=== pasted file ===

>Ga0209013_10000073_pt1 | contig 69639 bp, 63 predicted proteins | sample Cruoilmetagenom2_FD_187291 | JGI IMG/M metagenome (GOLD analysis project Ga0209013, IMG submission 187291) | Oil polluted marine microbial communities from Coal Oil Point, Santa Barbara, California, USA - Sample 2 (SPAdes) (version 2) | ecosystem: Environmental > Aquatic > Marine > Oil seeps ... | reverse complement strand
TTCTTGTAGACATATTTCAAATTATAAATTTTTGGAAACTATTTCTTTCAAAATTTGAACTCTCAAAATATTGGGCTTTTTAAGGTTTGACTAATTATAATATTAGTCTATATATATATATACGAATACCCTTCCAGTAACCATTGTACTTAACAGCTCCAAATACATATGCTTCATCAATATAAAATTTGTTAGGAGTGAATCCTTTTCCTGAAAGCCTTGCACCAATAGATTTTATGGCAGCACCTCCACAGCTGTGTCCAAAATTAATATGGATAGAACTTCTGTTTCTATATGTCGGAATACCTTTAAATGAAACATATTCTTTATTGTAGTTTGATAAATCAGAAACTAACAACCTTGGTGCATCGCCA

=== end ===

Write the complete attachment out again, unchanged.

>Ga0209013_10000073_pt1 | contig 69639 bp, 63 predicted proteins | sample Cruoilmetagenom2_FD_187291 | JGI IMG/M metagenome (GOLD analysis project Ga0209013, IMG submission 187291) | Oil polluted marine microbial communities from Coal Oil Point, Santa Barbara, California, USA - Sample 2 (SPAdes) (version 2) | ecosystem: Environmental > Aquatic > Marine > Oil seeps ... | reverse complement strand
TTCTTGTAGACATATTTCAAATTATAAATTTTTGGAAACTATTTCTTTCAAAATTTGAACTCTCAAAATATTGGGCTTTTTAAGGTTTGACTAATTATAATATTAGTCTATATATATATATACGAATACCCTTCCAGTAACCATTGTACTTAACAGCTCCAAATACATATGCTTCATCAATATAAAATTTGTTAGGAGTGAATCCTTTTCCTGAAAGCCTTGCACCAATAGATTTTATGGCAGCACCTCCACAGCTGTGTCCAAAATTAATATGGATAGAACTTCTGTTTCTATATGTCGGAATACCTTTAAATGAAACATATTCTTTATTGTAGTTTGATAAATCAGAAACTAACAACCTTGGTGCATCGCCA